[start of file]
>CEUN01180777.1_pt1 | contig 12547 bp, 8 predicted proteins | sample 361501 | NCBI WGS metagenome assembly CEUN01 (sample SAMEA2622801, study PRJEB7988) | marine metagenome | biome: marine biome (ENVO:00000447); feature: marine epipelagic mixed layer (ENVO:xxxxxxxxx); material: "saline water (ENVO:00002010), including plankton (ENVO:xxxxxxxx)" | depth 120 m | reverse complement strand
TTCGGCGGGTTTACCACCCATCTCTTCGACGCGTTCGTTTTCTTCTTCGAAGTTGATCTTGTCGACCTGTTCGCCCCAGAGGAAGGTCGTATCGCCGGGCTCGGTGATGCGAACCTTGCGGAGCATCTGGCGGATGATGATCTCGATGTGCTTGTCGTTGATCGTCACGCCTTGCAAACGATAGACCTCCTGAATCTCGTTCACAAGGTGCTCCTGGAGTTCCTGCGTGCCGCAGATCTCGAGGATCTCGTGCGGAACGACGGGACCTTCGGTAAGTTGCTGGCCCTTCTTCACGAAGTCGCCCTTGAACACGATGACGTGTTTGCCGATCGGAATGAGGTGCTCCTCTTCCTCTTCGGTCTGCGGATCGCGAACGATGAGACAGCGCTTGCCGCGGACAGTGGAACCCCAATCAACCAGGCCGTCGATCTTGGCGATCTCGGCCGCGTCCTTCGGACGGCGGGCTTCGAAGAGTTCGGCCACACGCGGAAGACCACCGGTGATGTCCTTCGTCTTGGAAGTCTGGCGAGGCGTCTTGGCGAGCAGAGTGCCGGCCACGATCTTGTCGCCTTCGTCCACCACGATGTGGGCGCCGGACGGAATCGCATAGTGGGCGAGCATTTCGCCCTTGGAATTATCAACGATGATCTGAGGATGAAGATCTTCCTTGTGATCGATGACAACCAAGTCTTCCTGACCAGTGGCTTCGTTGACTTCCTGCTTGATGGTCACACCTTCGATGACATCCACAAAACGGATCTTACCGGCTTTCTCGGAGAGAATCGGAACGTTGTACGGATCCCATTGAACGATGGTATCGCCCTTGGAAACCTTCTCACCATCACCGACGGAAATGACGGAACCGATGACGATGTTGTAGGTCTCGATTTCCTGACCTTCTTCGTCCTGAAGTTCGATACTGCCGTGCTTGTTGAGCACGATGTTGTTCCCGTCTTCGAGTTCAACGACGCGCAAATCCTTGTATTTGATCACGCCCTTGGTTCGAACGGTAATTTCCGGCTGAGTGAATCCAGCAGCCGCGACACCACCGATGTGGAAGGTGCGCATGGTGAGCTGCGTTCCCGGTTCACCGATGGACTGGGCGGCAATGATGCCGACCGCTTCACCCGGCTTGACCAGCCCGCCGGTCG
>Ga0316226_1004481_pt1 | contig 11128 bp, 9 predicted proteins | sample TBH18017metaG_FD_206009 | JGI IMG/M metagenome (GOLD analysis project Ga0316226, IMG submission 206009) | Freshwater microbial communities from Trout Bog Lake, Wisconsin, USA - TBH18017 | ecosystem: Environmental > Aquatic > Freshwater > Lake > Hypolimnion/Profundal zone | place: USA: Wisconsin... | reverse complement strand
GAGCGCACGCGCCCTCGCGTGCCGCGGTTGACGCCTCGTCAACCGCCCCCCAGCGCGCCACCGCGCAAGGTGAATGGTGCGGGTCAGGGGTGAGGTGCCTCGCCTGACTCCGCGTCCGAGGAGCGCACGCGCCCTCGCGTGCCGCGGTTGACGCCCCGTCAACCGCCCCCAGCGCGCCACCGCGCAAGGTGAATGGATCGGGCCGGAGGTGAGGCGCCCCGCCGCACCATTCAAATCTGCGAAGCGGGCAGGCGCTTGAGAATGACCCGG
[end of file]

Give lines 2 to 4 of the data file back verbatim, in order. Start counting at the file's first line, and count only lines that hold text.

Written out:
TTCGGCGGGTTTACCACCCATCTCTTCGACGCGTTCGTTTTCTTCTTCGAAGTTGATCTTGTCGACCTGTTCGCCCCAGAGGAAGGTCGTATCGCCGGGCTCGGTGATGCGAACCTTGCGGAGCATCTGGCGGATGATGATCTCGATGTGCTTGTCGTTGATCGTCACGCCTTGCAAACGATAGACCTCCTGAATCTCGTTCACAAGGTGCTCCTGGAGTTCCTGCGTGCCGCAGATCTCGAGGATCTCGTGCGGAACGACGGGACCTTCGGTAAGTTGCTGGCCCTTCTTCACGAAGTCGCCCTTGAACACGATGACGTGTTTGCCGATCGGAATGAGGTGCTCCTCTTCCTCTTCGGTCTGCGGATCGCGAACGATGAGACAGCGCTTGCCGCGGACAGTGGAACCCCAATCAACCAGGCCGTCGATCTTGGCGATCTCGGCCGCGTCCTTCGGACGGCGGGCTTCGAAGAGTTCGGCCACACGCGGAAGACCACCGGTGATGTCCTTCGTCTTGGAAGTCTGGCGAGGCGTCTTGGCGAGCAGAGTGCCGGCCACGATCTTGTCGCCTTCGTCCACCACGATGTGGGCGCCGGACGGAATCGCATAGTGGGCGAGCATTTCGCCCTTGGAATTATCAACGATGATCTGAGGATGAAGATCTTCCTTGTGATCGATGACAACCAAGTCTTCCTGACCAGTGGCTTCGTTGACTTCCTGCTTGATGGTCACACCTTCGATGACATCCACAAAACGGATCTTACCGGCTTTCTCGGAGAGAATCGGAACGTTGTACGGATCCCATTGAACGATGGTATCGCCCTTGGAAACCTTCTCACCATCACCGACGGAAATGACGGAACCGATGACGATGTTGTAGGTCTCGATTTCCTGACCTTCTTCGTCCTGAAGTTCGATACTGCCGTGCTTGTTGAGCACGATGTTGTTCCCGTCTTCGAGTTCAACGACGCGCAAATCCTTGTATTTGATCACGCCCTTGGTTCGAACGGTAATTTCCGGCTGAGTGAATCCAGCAGCCGCGACACCACCGATGTGGAAGGTGCGCATGGTGAGCTGCGTTCCCGGTTCACCGATGGACTGGGCGGCAATGATGCCGACCGCTTCACCCGGCTTGACCAGCCCGCCGGTCG
>Ga0316226_1004481_pt1 | contig 11128 bp, 9 predicted proteins | sample TBH18017metaG_FD_206009 | JGI IMG/M metagenome (GOLD analysis project Ga0316226, IMG submission 206009) | Freshwater microbial communities from Trout Bog Lake, Wisconsin, USA - TBH18017 | ecosystem: Environmental > Aquatic > Freshwater > Lake > Hypolimnion/Profundal zone | place: USA: Wisconsin... | reverse complement strand
GAGCGCACGCGCCCTCGCGTGCCGCGGTTGACGCCTCGTCAACCGCCCCCCAGCGCGCCACCGCGCAAGGTGAATGGTGCGGGTCAGGGGTGAGGTGCCTCGCCTGACTCCGCGTCCGAGGAGCGCACGCGCCCTCGCGTGCCGCGGTTGACGCCCCGTCAACCGCCCCCAGCGCGCCACCGCGCAAGGTGAATGGATCGGGCCGGAGGTGAGGCGCCCCGCCGCACCATTCAAATCTGCGAAGCGGGCAGGCGCTTGAGAATGACCCGG